The General Aggression Model (GAM) by Anderson & Bushman (2002) reveals the great depth of research on internal processes. Research on naturally occurring aggressive interaction episodes in specific material and social environments, however, is still largely lacking. How can information about environmental requirements and social processes relevant to aggression be acquired methodically? Based on an ambulatory assessment strategy, we discuss various apparatus‐based and direct observation strategies. Finally, we introduce an innovative methodology for recording in the field the environmental conditions in which aggressive behaviour arises, using the technical device of glasses with an inbuilt camera. Our investigations so far show that the camera‐glasses method is a promising new data collection technique that can be applied fruitfully in various fields of aggression research.

Details

Journal of Aggression, Conflict and Peace Research, vol. 2 no. 2
Type: Research Article
ISSN: 1759-6599

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Article
Publication date: 16 March 2015

Richard Bloss

The purpose of this paper is to review the recent advancements in the development of wearable sensors which can continuously monitor critical medical, assess athletic…

Abstract

Purpose

The purpose of this paper is to review the recent advancements in the development of wearable sensors which can continuously monitor critical medical, assess athletic activity, watch babies and serve industrial applications.

Design/methodology/approach

The paper presents an in-depth review of a number of developments in wearable sensing and monitoring technologies for medical, athletic and industrial applications. Researchers and companies around the world were contacted to discuss their direction and progress in this field of medical condition and industrial monitoring, as well as discussions with medical personnel on the perceived benefits of such technology.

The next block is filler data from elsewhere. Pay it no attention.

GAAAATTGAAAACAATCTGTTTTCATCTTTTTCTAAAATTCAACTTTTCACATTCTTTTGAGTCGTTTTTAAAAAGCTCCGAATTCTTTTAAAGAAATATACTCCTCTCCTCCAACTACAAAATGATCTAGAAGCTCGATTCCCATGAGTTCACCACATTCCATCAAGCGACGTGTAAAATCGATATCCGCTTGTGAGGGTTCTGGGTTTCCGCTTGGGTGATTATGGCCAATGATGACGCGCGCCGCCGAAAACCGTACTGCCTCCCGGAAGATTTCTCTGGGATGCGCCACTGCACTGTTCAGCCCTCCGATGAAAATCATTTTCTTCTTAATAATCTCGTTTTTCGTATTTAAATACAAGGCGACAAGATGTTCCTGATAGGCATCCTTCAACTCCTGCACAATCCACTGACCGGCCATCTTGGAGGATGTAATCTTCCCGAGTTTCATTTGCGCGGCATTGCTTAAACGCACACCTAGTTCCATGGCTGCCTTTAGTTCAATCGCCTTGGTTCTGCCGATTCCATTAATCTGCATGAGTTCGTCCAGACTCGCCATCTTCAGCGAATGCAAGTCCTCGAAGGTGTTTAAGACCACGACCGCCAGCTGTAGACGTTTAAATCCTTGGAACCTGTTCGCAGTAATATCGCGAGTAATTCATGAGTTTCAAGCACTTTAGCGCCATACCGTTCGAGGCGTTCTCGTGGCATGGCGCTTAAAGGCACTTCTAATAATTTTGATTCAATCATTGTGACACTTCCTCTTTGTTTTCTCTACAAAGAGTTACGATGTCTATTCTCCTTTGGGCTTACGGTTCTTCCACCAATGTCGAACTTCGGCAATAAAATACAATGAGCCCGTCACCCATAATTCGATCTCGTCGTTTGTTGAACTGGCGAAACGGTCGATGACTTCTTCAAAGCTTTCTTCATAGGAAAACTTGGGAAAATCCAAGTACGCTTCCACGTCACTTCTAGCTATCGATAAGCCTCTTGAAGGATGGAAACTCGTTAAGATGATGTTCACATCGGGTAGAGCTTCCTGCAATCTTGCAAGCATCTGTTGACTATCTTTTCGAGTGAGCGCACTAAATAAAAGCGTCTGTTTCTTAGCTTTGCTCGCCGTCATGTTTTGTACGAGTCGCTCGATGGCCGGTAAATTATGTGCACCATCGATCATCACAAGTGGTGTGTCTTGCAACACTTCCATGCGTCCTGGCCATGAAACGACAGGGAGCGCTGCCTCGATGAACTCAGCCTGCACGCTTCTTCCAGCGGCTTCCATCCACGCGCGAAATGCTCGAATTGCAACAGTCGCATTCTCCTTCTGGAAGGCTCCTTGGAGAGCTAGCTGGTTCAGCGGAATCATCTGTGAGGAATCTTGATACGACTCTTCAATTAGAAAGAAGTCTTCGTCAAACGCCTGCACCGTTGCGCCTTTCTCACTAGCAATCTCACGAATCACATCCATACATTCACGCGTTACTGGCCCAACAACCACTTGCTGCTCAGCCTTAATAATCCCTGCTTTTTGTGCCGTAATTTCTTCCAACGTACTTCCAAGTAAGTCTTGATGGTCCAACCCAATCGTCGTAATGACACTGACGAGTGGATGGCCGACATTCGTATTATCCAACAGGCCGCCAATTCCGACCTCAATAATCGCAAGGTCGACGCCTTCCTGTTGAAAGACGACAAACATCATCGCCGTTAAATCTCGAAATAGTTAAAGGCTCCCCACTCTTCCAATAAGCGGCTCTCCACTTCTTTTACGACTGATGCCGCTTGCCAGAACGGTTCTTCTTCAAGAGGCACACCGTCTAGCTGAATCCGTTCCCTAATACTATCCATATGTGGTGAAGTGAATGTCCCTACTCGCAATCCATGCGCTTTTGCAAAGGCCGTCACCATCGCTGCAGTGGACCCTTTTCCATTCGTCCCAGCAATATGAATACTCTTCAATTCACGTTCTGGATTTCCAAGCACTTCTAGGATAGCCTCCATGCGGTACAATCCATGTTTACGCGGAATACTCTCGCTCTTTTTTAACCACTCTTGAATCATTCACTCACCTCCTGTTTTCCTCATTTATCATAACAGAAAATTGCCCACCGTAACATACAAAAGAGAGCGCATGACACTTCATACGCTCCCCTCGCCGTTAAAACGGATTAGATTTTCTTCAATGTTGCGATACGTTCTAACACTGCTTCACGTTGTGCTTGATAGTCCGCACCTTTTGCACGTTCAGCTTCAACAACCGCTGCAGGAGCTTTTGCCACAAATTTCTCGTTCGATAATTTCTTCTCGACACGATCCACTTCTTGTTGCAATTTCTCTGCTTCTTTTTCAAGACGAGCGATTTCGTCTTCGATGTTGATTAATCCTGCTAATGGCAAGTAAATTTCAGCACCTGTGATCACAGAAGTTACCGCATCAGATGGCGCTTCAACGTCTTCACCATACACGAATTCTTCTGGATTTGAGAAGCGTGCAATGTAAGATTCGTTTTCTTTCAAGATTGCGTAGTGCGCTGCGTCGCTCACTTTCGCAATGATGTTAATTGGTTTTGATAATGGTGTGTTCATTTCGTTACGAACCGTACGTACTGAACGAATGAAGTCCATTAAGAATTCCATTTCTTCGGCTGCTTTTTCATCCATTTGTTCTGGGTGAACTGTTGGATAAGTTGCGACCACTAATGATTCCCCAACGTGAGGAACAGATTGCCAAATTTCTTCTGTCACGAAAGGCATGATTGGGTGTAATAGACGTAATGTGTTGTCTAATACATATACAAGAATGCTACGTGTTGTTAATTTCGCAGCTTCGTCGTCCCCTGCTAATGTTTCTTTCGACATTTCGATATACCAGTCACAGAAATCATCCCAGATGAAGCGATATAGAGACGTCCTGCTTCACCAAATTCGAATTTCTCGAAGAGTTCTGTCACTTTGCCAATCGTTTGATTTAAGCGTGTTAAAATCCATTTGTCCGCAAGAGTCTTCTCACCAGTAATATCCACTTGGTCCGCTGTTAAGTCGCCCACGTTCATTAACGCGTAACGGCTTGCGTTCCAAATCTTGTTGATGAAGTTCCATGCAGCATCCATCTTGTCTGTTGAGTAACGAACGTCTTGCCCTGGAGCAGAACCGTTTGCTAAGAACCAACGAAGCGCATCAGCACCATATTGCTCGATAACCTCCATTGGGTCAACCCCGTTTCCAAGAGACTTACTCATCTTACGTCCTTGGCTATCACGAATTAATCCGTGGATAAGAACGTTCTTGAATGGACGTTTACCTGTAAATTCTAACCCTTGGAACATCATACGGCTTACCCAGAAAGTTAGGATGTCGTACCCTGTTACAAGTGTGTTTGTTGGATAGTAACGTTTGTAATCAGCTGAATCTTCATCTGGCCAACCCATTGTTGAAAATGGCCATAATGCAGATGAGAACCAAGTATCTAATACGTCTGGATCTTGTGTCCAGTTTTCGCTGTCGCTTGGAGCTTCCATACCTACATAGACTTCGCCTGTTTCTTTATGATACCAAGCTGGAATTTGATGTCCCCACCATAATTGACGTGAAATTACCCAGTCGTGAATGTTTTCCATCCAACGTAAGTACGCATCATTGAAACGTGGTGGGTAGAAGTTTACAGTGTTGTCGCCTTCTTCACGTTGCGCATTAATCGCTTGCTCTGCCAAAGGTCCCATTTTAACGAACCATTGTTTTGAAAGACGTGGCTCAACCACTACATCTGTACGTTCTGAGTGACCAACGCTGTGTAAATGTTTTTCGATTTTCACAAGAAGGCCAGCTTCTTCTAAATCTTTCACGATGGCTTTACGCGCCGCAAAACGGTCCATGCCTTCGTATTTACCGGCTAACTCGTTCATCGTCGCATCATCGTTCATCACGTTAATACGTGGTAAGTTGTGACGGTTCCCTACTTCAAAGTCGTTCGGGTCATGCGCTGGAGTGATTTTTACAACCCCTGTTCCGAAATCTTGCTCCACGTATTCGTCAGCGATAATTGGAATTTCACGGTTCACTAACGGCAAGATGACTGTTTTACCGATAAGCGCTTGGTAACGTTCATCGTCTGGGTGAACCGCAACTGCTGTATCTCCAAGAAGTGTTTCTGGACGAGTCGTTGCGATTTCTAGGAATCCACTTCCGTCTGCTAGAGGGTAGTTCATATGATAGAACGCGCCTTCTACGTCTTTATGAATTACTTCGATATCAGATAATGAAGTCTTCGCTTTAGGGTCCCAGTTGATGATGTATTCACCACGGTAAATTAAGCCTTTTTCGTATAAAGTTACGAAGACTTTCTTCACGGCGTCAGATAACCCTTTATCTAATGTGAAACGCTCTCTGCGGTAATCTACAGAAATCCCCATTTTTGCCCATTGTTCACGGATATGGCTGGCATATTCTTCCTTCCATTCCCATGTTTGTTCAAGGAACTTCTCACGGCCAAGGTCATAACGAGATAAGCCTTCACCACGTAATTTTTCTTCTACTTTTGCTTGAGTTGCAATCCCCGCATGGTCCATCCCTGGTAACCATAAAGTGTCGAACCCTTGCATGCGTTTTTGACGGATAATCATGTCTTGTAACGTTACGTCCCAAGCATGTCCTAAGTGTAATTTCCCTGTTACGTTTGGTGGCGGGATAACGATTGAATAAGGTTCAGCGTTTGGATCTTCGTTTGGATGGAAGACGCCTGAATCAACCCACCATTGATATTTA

Findings

Dramatic progress is being made in continuous monitoring of many important body functions that indicate critical medical conditions that can be life-threatening, contribute to blindness or access activity. In the industrial arena, wearable devices bring remote monitoring to a new level.

Practical implications

Doctors will be able to replace one-off tests with continuous monitoring that provides a much better continuous real-time “view” into the patient’s conditions. Wearable monitors will help provide much better medical care in the future. Industrial managers and others will be able to monitor and supervise remotely.

Originality/value

An expert insight into advancements in medical condition monitoring that replaces the one-time “finger prick” type testing only performed in the doctor’s office. It is also a look at how wearable monitoring is greatly improved and serving athletics, the industry and parents.

Details

Sensor Review, vol. 35 no. 2
Type: Research Article
ISSN: 0260-2288

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Article
Publication date: 5 June 2019

Marlon Dalmoro, Giuliana Isabella, Stefânia Ordovás de Almeida and João Pedro dos Santos Fleck

This paper aims to investigate how the physical and sensory environmental triggers interact with subjective consumer evaluations in the production of shopping experiences…

Abstract

Purpose

This paper aims to investigate how the physical and sensory environmental triggers interact with subjective consumer evaluations in the production of shopping experiences, an under-investigated theme, despite its relevance.